And even when we’re pretending to be someone we’re not in real life.
What brings authenticity to this character isn’t just understanding that history.
It’s emotionally relating to the character we’re trying to portray, and keeping that active in our minds as we portray that character.
There’s something really bothering me about the state of the film industry in regards to sex, nudity, and the portrayal of intimacy and passion in film – and that’s simple inauthenticity – a lack of genuineness in character.
For instance, the vast majority of adult film produced right now has highly predictable elements to it.
A bedroom. A man. A woman. It starts with a blowjob and the woman eyeing the man adoringly. The man then engages the woman and goes down on her. Sometimes these two switch places. From there it moves to intercourse. And then. The cumshot, aimed squarely in her face. With rare exception.
But to be clear. It’s those RARE exceptions which are making me think…
Hollywood needs to learn from this…..
So take a look at Hollywood productions. And it gets even worse. Actors that dont like eachother. Fake sex scenes that make everyone in the audience uncomfortable because they’re so fake.
If I made major feature films and there was a sex scene, the FIRST requirement I would have with my actors engaged in the sex scene would be this: YOU WILL HAVE SEX and WILL ACT LIKE YOU ENJOY IT.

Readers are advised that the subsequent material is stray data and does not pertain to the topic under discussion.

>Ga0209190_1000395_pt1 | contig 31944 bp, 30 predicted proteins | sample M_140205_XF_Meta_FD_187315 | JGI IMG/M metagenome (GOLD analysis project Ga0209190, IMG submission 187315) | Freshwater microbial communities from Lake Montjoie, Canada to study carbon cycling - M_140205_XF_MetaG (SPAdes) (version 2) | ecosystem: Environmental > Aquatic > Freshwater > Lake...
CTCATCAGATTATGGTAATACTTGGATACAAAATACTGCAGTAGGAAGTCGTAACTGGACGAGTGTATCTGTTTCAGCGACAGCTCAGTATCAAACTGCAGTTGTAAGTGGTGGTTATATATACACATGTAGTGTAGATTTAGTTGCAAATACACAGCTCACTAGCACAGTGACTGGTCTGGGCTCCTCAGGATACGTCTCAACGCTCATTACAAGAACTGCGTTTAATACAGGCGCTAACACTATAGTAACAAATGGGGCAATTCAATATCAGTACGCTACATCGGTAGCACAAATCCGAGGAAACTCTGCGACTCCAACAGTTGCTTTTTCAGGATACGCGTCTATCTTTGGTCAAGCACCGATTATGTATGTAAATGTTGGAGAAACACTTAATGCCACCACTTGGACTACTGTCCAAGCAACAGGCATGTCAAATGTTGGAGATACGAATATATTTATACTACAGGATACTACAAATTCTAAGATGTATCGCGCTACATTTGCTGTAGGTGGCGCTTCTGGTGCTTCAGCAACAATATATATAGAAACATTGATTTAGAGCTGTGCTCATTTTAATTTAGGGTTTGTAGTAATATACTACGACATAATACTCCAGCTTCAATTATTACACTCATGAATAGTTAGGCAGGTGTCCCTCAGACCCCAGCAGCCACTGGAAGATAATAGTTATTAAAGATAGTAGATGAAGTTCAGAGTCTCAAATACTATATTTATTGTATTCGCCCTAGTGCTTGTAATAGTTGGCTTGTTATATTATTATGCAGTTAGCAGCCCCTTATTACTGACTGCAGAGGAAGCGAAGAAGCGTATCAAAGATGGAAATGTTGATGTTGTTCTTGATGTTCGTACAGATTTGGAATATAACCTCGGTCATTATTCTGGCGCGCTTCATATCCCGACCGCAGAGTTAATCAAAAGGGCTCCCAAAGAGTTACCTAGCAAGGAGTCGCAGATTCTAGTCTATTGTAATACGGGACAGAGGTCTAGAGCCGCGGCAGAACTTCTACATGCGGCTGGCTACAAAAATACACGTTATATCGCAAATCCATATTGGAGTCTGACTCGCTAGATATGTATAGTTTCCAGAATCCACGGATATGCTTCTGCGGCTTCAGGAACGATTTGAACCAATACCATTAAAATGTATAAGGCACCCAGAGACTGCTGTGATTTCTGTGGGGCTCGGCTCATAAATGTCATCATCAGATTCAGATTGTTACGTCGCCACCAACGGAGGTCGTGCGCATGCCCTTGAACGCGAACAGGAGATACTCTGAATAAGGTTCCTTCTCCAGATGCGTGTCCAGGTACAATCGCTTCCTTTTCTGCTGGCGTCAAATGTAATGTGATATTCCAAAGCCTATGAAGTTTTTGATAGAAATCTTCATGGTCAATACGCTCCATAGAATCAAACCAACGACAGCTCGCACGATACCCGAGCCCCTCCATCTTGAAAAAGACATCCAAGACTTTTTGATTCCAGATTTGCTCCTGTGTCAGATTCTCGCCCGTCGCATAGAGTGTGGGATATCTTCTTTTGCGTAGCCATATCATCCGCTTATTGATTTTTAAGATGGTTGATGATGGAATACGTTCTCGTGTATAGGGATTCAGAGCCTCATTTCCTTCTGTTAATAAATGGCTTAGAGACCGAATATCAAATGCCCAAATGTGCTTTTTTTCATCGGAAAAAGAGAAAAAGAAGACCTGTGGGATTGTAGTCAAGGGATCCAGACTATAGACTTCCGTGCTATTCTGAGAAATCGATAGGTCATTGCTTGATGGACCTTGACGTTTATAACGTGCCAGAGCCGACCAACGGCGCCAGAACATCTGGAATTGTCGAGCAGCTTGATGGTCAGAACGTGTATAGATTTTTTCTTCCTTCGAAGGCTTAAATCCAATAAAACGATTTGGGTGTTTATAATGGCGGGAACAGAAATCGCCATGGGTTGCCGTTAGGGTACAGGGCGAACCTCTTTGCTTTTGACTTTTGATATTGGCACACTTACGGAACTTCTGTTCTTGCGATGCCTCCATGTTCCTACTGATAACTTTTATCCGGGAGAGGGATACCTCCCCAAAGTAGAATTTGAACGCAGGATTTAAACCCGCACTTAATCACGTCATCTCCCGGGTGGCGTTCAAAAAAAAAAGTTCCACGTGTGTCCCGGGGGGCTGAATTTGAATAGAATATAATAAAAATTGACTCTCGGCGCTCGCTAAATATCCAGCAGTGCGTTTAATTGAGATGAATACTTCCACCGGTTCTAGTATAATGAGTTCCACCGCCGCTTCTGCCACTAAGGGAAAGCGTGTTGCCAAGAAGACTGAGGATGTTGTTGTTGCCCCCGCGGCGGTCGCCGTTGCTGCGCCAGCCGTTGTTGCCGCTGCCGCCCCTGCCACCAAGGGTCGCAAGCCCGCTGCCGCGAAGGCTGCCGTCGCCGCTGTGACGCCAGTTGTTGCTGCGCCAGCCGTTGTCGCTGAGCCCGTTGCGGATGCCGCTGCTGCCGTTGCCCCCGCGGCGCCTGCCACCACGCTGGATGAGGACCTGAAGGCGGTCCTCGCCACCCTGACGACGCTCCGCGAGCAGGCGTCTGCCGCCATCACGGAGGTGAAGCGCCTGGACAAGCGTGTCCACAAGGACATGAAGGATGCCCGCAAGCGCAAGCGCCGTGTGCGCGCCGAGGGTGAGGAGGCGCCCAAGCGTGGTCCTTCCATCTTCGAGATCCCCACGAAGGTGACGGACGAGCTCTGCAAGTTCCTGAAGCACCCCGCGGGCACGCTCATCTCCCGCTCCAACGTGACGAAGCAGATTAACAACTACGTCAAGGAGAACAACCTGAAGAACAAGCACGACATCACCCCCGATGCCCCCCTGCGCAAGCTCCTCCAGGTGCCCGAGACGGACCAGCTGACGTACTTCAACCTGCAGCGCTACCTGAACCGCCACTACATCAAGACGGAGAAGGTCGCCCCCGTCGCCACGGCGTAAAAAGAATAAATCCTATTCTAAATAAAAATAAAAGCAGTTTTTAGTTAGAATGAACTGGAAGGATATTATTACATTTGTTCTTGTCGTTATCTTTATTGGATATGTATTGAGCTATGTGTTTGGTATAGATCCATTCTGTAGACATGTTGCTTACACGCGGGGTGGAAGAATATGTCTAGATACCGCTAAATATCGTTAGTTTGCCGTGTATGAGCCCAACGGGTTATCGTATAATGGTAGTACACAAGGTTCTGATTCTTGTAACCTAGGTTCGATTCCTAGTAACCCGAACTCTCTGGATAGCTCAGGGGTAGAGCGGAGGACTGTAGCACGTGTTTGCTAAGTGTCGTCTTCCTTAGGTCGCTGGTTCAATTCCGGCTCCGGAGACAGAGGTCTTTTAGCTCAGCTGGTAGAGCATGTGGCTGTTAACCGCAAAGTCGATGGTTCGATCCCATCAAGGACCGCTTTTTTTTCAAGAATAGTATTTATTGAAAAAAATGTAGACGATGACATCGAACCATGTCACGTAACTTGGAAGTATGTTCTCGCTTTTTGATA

I wouldn’t care if you were Scarlett Johansson and Kevin Spacey. I might intentionally pair you up together just to make the awkwardness of the first moments even that much more entertaining, and should you sign up for a movie I created, you bet your ass you’d be having sex with eachother and every moment from every angle would be filmed.
There’s a reason for this:
Sex. Isn’t always comfortable. Intimacy. Isn’t always perfect. Coupling and Romance. IS often about differences. And while I know society would LOVE to make me wrong for this, I know I’m right.
So – that PG-13 movie featuring Jessica Alba and your truly (just because I could) would still retain it’s PG-13 rating. That rated R movie featuring Brad Pitt and Queen Latifah. Would feature real sex.
Now you – as a movie goer would know that all the sex was real and unsimulated, and while the scenes themselves would appear roughly the same as the scenes you see now, you would know it’s all real.
Even though you saw nothing.
As an actor, to me, acting is a commitment of the body and mind to play a role.
And as the adult industry depicts the same stuff over and over again.
It’s my belief that Hollywood. Has a responsibility to the American public to depict sexuality, intimacy, nudity, and the ‘in the moment’ passion in different lights, from different creative angles.
New places. New Locations. Variations for intimacy and relationships.
Stories about a wife who brings home other women for her man. Stories about a couple that make out at a bar and have sex on the street in front of the bar.